Lesson

Verify that proposed innovations and technologies will operate as advertised.

An example of supplementing existing permanent ITS.


01/01/2014
Orem-Provo Region,Salt Lake City,Utah,United States


Background (Show)

Lesson Learned

Managing Traffic During Construction: The Utah DOT I-15 CORE Project Experience

This report highlighted the use of work zone ITS during the I-15 Corridor Expansion (I-15 CORE) project along a 24-mile section of I-15 in the Orem-Provo region of Utah. The project included the addition of two lanes in each direction of travel, and the widening and reconstruction of 10 interchanges and 63 bridges. Initiated in January 2010 the project had a planned duration of 35 months.

Prior to selecting a construction contractor Utah DOT (UDOT) conducted traffic studies to identify alternate solutions for traffic management during the project. The deployment strategy involved improving surveillance and detection on the corridor by adding in-pavement magnetic puck sensors to select freeway segments to enhance ITS assets previously integrated into the fiber optic backbone. Previously installed assets included CCTV cameras, portable dynamic message signs, 511 system, coordinated traffic signals, ramp meters, traffic speed and volume sensors, pavement sensors, and weather sensors. The enhanced network also included real-time travel time displays on static signs to help travelers estimate travel times to nearby cities and decide if they should take an alternate route to avoid work zone congestion.

UDOT was also able to use the system during special events (i.e., football games and fireworks). In these cases, special timing plans were developed for nearby arterials, and information about alternate routes and parking access points were disseminated via portable DMS and the media.

Although the vehicle detection technology used to track vehicles could only detect about one percent of vehicles, and real-time travel time estimates were not accurate at times, UDOT indicated that the system was able to effectively divert traffic from I-15 and accommodate traffic on arterial alternate routes. In some cases UDOT operators had to manually adjust the posted travel times to encourage or discourage diversion. Diversion rates ranged from 20 to 50 percent. Although the effectiveness of the arterial travel time information was limited, UDOT indicated the feature was worthwhile.

UDOT management offered the following guidance.
  • Include maintenance of ITS devices in the list of conditions warranting liquidated damages – Although UDOT retained responsibility for operating the ITS deployment during construction, the project design team was responsible for keeping the various ITS devices in the corridor operational. Initially, the contractor was not always timely with making whatever repairs and adjustments were needed to keep the devices working, to the point that UDOT decided to withhold payment on the project until repairs were made. Adding ITS device maintenance as an item with liquidated damages for non-performance could help ensure that the contractor understands the importance the agency is placing on keeping the system operational at all times.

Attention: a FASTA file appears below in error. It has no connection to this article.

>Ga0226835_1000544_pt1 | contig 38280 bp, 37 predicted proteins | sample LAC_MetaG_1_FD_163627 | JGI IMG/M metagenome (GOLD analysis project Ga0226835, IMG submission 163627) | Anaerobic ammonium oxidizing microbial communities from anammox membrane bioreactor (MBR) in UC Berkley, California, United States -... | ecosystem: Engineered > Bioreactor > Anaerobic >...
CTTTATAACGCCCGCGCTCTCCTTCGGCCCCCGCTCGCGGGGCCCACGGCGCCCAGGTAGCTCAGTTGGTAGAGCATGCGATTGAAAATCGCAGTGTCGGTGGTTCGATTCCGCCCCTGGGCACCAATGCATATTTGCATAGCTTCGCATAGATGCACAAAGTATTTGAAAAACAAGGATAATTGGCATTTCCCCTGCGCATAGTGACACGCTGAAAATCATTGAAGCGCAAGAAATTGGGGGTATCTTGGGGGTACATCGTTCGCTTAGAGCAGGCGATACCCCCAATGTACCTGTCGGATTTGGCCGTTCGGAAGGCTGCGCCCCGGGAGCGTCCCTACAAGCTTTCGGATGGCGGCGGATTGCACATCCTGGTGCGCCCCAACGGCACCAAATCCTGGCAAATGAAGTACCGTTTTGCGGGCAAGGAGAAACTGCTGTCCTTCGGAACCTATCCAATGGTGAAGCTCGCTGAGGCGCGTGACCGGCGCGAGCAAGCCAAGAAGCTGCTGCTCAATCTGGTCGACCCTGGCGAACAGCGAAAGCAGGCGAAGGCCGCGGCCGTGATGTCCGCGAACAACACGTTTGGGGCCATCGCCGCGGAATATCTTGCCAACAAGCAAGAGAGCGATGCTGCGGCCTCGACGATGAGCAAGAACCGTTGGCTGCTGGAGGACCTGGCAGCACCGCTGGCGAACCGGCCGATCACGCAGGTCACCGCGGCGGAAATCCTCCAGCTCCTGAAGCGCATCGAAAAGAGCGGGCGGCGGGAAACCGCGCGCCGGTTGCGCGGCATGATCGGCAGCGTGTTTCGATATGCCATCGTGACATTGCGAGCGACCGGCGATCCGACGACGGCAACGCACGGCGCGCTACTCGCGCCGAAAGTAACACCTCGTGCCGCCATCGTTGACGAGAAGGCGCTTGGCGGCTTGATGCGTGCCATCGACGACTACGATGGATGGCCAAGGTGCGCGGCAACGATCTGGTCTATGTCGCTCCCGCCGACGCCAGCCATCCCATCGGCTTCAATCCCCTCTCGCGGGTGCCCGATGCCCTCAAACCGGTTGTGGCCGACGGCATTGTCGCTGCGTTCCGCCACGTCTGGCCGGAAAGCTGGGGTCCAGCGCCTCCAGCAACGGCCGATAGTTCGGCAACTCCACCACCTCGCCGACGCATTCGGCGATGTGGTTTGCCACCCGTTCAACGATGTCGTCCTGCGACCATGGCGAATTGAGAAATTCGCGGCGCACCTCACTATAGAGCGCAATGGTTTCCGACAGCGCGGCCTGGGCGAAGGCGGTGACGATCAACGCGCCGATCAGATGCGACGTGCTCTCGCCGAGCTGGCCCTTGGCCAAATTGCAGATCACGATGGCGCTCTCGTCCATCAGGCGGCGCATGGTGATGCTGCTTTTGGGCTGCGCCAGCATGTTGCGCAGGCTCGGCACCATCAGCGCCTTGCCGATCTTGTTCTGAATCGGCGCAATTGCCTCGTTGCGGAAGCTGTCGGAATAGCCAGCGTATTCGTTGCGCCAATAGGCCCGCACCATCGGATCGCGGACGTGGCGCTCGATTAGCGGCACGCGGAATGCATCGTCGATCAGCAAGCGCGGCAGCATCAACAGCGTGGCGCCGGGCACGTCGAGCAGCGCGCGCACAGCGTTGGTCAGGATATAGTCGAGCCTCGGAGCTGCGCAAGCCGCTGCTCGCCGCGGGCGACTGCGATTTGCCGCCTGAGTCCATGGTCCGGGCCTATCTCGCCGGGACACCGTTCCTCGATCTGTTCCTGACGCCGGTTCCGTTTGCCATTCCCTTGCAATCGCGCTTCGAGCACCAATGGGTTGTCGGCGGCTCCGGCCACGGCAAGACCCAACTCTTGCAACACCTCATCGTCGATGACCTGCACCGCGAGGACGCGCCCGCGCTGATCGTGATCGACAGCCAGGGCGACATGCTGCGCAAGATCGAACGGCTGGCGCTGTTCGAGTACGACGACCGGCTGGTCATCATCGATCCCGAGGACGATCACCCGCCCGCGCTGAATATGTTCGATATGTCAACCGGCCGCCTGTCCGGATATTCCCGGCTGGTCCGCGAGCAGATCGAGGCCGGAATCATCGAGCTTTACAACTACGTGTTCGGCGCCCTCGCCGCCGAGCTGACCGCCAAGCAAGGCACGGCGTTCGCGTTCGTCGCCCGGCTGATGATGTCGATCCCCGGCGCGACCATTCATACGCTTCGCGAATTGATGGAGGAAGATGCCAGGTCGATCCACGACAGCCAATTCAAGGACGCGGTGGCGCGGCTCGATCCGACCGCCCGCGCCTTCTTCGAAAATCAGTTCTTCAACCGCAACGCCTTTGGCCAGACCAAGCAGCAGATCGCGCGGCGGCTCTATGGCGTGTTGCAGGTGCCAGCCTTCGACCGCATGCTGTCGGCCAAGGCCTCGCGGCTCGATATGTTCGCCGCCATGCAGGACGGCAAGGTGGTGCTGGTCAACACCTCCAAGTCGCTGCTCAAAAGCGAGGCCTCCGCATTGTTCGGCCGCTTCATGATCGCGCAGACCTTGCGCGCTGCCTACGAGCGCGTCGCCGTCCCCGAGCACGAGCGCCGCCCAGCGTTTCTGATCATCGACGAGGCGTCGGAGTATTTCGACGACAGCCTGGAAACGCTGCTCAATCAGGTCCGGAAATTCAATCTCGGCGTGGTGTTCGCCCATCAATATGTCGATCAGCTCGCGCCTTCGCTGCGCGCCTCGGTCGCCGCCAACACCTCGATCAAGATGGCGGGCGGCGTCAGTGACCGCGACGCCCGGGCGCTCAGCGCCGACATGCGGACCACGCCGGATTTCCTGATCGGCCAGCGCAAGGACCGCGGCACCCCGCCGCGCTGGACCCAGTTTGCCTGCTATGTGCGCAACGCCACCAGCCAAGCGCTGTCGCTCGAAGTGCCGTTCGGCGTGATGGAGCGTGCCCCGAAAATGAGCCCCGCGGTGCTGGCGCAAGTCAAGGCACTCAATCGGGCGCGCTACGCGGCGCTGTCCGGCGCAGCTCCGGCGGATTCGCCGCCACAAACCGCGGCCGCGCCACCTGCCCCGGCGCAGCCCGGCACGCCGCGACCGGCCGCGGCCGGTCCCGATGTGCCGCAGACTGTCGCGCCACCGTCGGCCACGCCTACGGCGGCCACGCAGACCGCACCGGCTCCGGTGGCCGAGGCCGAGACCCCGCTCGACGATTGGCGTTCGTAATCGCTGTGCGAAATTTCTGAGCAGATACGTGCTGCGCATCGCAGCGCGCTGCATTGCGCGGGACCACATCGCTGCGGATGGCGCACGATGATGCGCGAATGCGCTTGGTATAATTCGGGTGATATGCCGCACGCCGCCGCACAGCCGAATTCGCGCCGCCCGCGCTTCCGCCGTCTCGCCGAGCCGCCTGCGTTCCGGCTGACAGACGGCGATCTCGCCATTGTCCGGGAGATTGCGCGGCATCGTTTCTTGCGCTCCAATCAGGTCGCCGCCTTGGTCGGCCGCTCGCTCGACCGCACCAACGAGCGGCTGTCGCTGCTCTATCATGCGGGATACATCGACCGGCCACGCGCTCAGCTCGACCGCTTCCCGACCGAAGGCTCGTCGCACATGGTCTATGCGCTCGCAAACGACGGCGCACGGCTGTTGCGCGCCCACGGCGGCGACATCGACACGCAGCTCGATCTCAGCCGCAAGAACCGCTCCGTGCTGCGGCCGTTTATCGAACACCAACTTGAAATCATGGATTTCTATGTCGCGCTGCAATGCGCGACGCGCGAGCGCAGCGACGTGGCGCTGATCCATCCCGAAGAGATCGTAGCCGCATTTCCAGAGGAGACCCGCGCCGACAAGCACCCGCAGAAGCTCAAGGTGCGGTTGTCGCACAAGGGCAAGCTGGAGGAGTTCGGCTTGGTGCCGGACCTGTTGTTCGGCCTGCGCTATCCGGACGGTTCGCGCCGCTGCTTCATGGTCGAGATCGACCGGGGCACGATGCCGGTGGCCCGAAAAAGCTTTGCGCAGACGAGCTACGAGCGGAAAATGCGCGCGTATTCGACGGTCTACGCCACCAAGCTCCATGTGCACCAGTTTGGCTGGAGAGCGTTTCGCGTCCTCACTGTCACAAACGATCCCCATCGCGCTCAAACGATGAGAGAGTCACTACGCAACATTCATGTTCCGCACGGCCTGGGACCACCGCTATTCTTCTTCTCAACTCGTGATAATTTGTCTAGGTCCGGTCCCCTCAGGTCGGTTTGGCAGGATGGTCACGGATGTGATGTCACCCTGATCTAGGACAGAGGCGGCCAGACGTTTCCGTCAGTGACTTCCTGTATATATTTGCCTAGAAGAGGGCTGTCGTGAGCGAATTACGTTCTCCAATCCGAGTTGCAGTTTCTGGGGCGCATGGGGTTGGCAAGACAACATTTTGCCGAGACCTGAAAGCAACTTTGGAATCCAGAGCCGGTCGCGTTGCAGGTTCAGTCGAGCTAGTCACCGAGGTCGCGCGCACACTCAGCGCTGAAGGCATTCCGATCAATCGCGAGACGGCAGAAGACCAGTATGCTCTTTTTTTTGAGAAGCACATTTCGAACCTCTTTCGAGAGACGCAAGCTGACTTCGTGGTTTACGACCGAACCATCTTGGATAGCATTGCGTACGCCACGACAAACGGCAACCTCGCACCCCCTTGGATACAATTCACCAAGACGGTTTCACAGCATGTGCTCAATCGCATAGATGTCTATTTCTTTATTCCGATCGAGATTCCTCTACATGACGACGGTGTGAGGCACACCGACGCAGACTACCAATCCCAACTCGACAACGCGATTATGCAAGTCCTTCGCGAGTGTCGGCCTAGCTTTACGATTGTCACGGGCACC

• Leverage the ability of contractors to innovate on how to best accommodate traffic during construction – UDOT was pleasantly surprised with several ideas proposed by the contractor. Using contracting approaches that allow (and reward) contractors for innovative approaches to managing traffic provides benefits to the contractor, agency, and ultimately the traveling public.
  • Verify that proposed innovations and technologies will operate as advertised – The arterial street travel time system that the contractor proposed was envisioned to be a good value. However, the technology suffered from a number of issues, ranging from a deployment approach that limited the ability of the system to track vehicles between sensor locations to problems with the sensor devices themselves. UDOT indicated that it would have been preferable to more fully assess the viability of the proposed installation before it was deployed.


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Source

Mitigating Work Zone Safety and Mobility Challenges through Intelligent Transportation Systems: Case Studies

Author: Ullman, Gerald(TTI) and Jeremy Schroeder (Battelle)

Published By: U.S. DOT Federal Highway Administration

Source Date: 01/01/2014

Other Reference Number: Report No. FHWA-HOP-14-007

URL: http://www.ops.fhwa.dot.gov/publications/fhwahop14007/fhwahop14007.pdf

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Lesson ID: 2014-00685